Q & A Library

Print this page | Sign up for free e-bulletins
 | Bookmark This Page

Dealing with a Dangerous Exercise Injury?

Could you discuss chronic compartment syndrome? Are there any nutritional supplements, rubs, therapies, or exercises that can help?

Answer (Published 12/6/2005)

Compartment syndrome results from an injury that causes a swelling of muscles or other tissues in the arms, hands, legs, or feet. Muscle groups and their associated blood and nerves in these areas are covered by fascia, a tough tissue that doesn't expand. As a result, when the injured muscle swells, pressure builds up within the "compartment" created by the fascia, resulting in severe pain. If the pressure gets too high, permanent damage to nerves, blood vessels and muscle tissue can occur.

Related Weil Products
Dr. Weil's Vitamin Advisor for Your Whole Body - Foods, herbs and drugs can all interact, sometimes in unexpected ways. Dr. Weil's Vitamin Advisor takes known interactions into account when developing nutritional supplement recommendations, to help safeguard against adverse effects. Learn more, and get your free, personalized Dr. Weil's Vitamin Advisor recommendation today.

Acute compartment syndrome is a medical emergency. It usually is the result of a traumatic injury caused by fracture of a bone or a severe bruise to a muscle; a complication of surgery; a crush injury; prolonged blockage of circulation; or long-term use of anabolic steroids. Acute compartment syndrome can come on very quickly. This is not something to ignore, and if symptoms don't improve with anti-inflammatory medications, swift medical intervention is necessary.

Chronic compartment syndrome, which is not a medical emergency, usually affects the legs and is marked by intense pain and swelling. It is most often caused by repetitive exercise. Typically, the pain disappears when you stop exercising. Symptoms also can include a tingling or burning feeling in the muscle, the feeling that the muscle is tight or full, and pale, cold skin. If the area becomes numb or paralyzed, the only treatment is surgery to relieve the pressure, although this rarely occurs.

For correct diagnosis doctors must exclude other causes of pain and measure compartment pressure before and immediately after exercise. (This is done by inserting a needle attached to a pressure meter into the compartment). Treatment involves avoiding the activities that lead to the problem, applying ice to the injured limb, and elevating it slightly, as well as taking aspirin or ibuprofen to reduce inflammation. You also might try acupuncture or topical DMSO (dimethyl sulfoxide). Made from wood pulp, this chemical penetrates the skin and promotes healing. You can buy it at a health food store. Paint a 70-percent solution of DMSO on the sore area with cotton and let it dry. You may feel warmth or stinging, and experience a garlicky taste in your mouth. Try it three times a day for three days. If there is no improvement, stop using it. If you do feel some improvement, apply DMSO twice a day for three more days, then once a day for a final three days.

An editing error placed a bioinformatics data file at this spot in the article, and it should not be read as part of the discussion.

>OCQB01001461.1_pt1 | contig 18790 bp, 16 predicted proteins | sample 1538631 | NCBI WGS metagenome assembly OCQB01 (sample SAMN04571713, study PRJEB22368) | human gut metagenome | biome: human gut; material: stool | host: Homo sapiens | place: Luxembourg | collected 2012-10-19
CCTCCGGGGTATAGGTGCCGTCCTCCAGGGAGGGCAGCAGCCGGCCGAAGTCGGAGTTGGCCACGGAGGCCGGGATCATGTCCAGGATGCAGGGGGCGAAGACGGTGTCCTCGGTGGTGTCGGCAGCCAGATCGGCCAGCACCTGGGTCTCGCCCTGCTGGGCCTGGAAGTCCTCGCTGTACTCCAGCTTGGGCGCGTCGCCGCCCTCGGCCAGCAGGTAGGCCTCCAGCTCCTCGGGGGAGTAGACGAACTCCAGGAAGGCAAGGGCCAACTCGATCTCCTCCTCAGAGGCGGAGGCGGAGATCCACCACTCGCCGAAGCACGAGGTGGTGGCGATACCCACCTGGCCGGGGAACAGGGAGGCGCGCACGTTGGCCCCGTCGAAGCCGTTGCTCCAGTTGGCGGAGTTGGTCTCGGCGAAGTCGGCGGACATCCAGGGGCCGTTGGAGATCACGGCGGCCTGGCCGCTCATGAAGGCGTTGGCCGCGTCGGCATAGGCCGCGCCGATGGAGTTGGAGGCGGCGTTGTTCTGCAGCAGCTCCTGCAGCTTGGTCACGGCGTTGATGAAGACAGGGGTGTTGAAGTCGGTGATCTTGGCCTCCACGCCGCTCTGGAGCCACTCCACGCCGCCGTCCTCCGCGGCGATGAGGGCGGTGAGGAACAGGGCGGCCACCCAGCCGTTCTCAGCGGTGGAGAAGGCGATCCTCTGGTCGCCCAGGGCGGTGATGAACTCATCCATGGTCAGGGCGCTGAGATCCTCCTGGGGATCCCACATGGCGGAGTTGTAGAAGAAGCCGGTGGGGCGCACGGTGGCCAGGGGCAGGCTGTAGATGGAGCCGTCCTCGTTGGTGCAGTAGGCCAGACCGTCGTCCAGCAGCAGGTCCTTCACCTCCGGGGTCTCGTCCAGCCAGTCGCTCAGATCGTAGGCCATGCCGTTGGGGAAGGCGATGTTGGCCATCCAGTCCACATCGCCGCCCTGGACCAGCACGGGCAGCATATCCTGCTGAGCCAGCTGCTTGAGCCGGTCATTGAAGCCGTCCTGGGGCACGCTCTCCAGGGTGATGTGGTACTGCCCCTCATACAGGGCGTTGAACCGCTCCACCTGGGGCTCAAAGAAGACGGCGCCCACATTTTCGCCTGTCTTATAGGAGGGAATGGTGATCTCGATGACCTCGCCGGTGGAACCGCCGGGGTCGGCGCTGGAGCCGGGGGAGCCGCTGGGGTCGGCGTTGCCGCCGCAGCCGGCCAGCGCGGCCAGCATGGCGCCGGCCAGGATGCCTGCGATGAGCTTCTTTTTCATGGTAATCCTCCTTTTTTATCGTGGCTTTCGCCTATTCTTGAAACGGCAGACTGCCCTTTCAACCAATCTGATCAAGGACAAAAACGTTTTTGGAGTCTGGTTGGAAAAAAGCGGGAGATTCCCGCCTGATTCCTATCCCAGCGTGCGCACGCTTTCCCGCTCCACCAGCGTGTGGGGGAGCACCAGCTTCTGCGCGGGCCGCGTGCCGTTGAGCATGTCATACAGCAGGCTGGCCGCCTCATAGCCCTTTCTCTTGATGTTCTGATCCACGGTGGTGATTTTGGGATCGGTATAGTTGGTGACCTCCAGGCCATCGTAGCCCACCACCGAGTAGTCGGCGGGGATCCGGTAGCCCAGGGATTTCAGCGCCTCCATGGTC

Andrew Weil, M.D.

Creative Commons License Some Rights Reserved Creative Commons Copyright Notice
A portion of the original material created by Weil Lifestyle on (specifically, all question and answer-type articles in the Dr. Weil Q&A Library) is licensed under a Creative Commons Attribution-Noncommercial-No Derivative Works 3.0 United States License.

The Weil Vitamin Advisor
Get your FREE personalized vitamin recommendation & supplement plan today!

Dr. Weil on Healthy Aging
Your Online Guide to the Anti-Inflammatory Diet. Start eating for your health - begin your free trial now.

Dr. Weil's Spontaneous Happiness
Achieve emotional well-being in just eight weeks! Start your 10-day free trial now!

Vitamin Library
Supplement your knowledge with Dr. Weil's essential vitamin facts. Learn why they are necessary and more.

Dr. Weil's Optimum Health Plan
Your 8-week plan to wellness.
Begin your journey today!

Dr. Weil's Head-to-Toe Wellness Guide
Your guide to natural health.
Use the Wellness Guide today!

Dr. Weil's Anti-Inflammatory Diet
Food Pyramid

Our interactive tool can help improve overall health through diet.

Condition Care Guide
Learn about health conditions from acne to vertigo, and Dr. Weil's view of the best treatment options for each.

Healthy Recipes
Discover a treasure trove of healthy, healing foods and creative, delicious ways to prepare them.

Q&A Library
Over 2,000 questions from you and their corresponding answers from Dr. Weil.

Copyright © 2015 Weil Lifestyle
Information on this web site is provided for informational purposes only and is not intended as a substitute for the advice provided by your physician or other healthcare professional. You should not use the information on this web site for diagnosing or treating a health problem or disease, or prescribing any medication or other treatment.

Ad Choice
Advertising Notice

This Site and third parties who place advertisements on this Site may collect and use information about your visits to this Site and other websites in order to provide advertisements about goods and services of interest to you. If you would like to obtain more information about these advertising practices and to make choices about online behavioral advertising, please click here